Toward the end of 2018, I decided to turn my passion to a legit business and created MAO Films Cinematic, a videography company focused on creating cinematic video stories where I primarily film weddings. Over the past three years, I have filmed over 15 weddings, two corporate conferences, in addition to various video projects for clients and me and my family (most recently, I created a cinematic birth story of our son Mason – (

I do all this on the side as I currently work as an Account Executive for Amazon Web Services. Additionally, I continue to serve in the Navy where I’m a Lieutenant Commander in the Navy Reserves drilling out of Fort Meade, Maryland.

My goals for MAO Films CInematic is to continue to improve my storytelling, have my son one day help me where this can be his part-time job during high school while also learning the components of business and running and owning a business, turn the company one day to be a retirement job for myself, and have my son take over the company one day if he chooses.

Alright, so let’s dig a little deeper into the story – has it been an easy path overall and if not, what were the challenges you’ve had to overcome?
It’s been relatively smooth. I’ve been able to carry over many things I’ve learned in the Navy that has prepared me for this. Things like being prepared prior to big events, doing my homework, being a professional, maintaining calm even in the event of newly introduced chaos – all of that allowed me to do really well.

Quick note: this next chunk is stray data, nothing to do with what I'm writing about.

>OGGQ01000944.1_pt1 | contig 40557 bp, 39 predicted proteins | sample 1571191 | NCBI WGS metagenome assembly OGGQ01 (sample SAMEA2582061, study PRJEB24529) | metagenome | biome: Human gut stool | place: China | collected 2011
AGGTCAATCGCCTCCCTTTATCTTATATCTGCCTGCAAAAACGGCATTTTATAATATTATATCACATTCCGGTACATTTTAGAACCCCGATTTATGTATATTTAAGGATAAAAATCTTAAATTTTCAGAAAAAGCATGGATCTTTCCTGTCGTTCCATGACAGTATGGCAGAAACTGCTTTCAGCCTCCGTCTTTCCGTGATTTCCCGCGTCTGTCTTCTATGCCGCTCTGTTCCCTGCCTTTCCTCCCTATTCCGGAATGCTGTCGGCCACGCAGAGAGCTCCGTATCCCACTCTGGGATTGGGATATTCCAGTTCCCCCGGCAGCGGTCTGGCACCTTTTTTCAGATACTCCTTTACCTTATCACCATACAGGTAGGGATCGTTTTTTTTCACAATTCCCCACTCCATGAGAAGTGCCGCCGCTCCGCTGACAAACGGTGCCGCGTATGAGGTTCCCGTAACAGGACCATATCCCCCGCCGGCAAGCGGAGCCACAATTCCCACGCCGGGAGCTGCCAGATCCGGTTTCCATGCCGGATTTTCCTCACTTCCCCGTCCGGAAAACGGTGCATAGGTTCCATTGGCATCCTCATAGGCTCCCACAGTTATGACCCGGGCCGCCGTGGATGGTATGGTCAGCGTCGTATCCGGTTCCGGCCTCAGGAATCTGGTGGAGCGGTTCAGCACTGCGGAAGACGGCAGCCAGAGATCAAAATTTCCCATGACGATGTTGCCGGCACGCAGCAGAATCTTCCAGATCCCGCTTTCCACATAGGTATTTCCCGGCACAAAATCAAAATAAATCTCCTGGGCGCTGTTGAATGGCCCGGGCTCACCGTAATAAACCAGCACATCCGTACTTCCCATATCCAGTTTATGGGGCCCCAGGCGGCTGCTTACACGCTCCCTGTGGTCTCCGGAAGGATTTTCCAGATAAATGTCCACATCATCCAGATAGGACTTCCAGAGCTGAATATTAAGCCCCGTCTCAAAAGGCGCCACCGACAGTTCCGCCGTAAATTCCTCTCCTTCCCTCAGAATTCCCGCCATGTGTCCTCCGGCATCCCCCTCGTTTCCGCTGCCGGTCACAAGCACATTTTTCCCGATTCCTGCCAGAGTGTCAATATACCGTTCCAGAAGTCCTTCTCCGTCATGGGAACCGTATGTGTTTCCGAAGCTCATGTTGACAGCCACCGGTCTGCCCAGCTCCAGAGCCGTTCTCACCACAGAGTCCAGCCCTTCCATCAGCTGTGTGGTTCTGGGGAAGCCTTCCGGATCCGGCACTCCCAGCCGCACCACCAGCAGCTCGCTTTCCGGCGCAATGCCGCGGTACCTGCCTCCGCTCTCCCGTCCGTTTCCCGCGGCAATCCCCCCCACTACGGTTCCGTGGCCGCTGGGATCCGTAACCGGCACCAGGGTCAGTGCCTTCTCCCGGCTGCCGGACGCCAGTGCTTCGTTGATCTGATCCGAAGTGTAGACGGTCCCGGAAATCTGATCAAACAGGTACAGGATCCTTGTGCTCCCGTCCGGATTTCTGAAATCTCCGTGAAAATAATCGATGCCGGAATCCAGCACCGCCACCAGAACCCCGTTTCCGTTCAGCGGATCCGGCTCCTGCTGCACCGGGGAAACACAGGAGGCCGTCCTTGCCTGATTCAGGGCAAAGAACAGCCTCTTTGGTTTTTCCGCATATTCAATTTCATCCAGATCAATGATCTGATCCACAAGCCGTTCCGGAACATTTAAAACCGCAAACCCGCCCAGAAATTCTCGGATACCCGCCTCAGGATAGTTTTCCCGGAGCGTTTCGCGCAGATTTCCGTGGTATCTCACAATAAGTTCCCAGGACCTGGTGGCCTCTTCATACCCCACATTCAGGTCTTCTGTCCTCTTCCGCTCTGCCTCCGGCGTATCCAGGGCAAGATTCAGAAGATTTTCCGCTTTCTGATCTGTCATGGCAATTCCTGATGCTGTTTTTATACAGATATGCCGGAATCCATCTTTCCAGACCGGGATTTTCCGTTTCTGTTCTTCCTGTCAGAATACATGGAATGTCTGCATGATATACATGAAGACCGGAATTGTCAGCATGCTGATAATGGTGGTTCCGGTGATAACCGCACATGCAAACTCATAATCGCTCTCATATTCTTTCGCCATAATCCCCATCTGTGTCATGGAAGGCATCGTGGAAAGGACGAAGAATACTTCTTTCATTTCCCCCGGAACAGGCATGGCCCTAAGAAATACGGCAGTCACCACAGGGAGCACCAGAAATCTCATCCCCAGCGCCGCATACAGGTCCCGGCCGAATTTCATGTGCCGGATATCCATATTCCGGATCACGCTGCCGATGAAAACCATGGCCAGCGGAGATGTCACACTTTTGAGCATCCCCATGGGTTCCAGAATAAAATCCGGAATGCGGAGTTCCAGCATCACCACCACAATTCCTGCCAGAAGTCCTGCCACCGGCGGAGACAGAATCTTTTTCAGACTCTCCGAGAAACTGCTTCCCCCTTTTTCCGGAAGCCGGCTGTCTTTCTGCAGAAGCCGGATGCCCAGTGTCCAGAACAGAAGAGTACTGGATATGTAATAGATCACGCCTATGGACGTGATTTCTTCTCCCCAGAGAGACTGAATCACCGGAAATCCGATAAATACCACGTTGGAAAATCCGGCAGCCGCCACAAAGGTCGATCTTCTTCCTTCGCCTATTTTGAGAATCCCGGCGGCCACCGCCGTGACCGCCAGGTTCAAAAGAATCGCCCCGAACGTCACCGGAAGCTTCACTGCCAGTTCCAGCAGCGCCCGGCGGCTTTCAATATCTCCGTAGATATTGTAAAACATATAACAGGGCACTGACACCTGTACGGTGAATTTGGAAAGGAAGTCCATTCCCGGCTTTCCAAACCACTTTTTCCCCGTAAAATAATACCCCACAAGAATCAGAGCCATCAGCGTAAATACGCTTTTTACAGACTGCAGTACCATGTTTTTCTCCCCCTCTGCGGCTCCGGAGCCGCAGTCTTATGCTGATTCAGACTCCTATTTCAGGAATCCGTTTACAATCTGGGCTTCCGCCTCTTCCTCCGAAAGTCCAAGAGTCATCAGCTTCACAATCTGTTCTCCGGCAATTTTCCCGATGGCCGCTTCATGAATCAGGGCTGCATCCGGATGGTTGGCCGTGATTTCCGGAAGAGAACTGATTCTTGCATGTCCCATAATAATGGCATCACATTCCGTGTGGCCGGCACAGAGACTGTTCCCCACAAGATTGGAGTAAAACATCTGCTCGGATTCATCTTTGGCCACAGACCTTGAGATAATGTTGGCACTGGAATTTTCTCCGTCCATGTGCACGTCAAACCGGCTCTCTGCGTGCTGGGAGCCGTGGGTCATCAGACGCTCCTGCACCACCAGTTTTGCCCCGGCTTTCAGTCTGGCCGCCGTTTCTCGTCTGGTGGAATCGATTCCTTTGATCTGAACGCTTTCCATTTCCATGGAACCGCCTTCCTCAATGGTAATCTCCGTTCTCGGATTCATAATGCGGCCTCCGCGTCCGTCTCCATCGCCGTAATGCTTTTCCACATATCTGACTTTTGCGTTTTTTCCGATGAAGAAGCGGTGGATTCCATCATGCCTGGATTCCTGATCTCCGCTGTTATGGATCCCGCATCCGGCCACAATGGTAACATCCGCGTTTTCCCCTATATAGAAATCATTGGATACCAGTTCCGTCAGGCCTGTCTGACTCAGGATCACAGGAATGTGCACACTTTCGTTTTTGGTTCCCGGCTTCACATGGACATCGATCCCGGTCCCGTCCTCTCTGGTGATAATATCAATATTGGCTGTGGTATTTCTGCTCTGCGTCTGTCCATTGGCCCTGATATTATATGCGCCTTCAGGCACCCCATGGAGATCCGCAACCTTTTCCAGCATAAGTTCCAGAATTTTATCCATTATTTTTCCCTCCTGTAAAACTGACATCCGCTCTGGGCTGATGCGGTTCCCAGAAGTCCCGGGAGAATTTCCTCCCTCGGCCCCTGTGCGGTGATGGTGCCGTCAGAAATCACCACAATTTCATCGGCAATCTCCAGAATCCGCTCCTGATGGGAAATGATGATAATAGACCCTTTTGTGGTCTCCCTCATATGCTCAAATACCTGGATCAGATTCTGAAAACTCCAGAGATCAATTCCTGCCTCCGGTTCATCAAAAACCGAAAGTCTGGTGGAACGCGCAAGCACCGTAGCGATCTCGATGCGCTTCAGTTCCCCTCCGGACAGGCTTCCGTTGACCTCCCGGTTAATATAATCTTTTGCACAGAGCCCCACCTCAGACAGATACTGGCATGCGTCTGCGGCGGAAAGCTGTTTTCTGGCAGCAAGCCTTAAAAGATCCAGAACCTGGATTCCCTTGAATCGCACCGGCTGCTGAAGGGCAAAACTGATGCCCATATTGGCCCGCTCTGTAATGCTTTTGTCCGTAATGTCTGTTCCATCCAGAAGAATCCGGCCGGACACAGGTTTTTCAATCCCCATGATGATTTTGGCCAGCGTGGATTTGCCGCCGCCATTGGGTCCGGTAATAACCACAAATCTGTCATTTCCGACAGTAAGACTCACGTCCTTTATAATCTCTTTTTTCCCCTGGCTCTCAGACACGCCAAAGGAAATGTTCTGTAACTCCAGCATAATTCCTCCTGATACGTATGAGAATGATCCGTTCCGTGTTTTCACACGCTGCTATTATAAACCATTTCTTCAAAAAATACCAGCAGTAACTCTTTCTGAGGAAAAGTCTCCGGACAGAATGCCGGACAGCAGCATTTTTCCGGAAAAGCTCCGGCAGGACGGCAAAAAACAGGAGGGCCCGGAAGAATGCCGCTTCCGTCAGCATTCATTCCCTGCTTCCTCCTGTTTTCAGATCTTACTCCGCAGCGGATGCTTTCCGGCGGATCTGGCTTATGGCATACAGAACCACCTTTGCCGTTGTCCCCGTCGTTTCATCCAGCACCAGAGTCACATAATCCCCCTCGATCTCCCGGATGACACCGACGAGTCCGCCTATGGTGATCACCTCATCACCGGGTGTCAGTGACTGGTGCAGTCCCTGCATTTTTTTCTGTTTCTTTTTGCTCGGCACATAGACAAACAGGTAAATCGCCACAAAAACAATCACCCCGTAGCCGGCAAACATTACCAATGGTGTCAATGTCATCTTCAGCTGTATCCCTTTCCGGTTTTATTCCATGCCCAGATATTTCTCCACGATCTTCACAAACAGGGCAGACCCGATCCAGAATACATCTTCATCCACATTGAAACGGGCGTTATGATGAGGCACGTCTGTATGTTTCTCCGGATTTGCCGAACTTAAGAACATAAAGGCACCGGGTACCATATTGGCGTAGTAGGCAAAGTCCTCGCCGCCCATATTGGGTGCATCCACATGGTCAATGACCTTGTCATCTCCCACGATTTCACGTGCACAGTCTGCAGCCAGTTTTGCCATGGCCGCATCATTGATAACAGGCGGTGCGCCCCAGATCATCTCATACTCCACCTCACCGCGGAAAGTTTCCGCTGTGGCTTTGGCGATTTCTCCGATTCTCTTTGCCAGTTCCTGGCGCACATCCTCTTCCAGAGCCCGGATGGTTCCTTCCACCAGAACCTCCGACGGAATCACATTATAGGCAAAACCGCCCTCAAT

The biggest struggle was more in learning the technical pieces of learning new equipment – camera, audio, lighting, video editing. But since I was passionate about learning it, it didn’t really come off as a struggle to me.

Great, so let’s talk business. Can you tell our readers more about what you do and what you think sets you apart from others?
MAO Films Cinematic creates breathtaking digital content. Cinematic films for weddings and special events are curated with beautiful imagery captured naturally while telling a story and augmented with captivating music, audio, and natural visuals effects.

What sets me apart is that I consider each film as an opportunity to tell a beautiful story and really bring out all the feels for clients as opposed to a cookie-cutter approach of just piecing video clips and sappy music in the background. Each film, I tell a beautiful but authentic story to allow customers to relive the day the way they experienced it.

What I’m most proud of is how I was able to accomplish all this on my own through self-learning in addition to the 100% customer satisfaction I’ve achieved with all my clients. I genuinely take so much pride in seeing that my clients absolutely LOVE their film.

The best feedback I got was from a groom who used the following analogy (note: keep in mind that each film is delivered digitally): “You captured our wedding perfectly and we will treasure that video for the rest of our lives. If our house was on fire, that would be the one thing I would go back into the raging fire to retrieve. Thank you so much.”

Any advice for finding a mentor or networking in general?
Take advantage of Facebook groups. I used various wedding filmmaking groups to learn and network with others. Find good YouTube channels that help speak to growing your craft.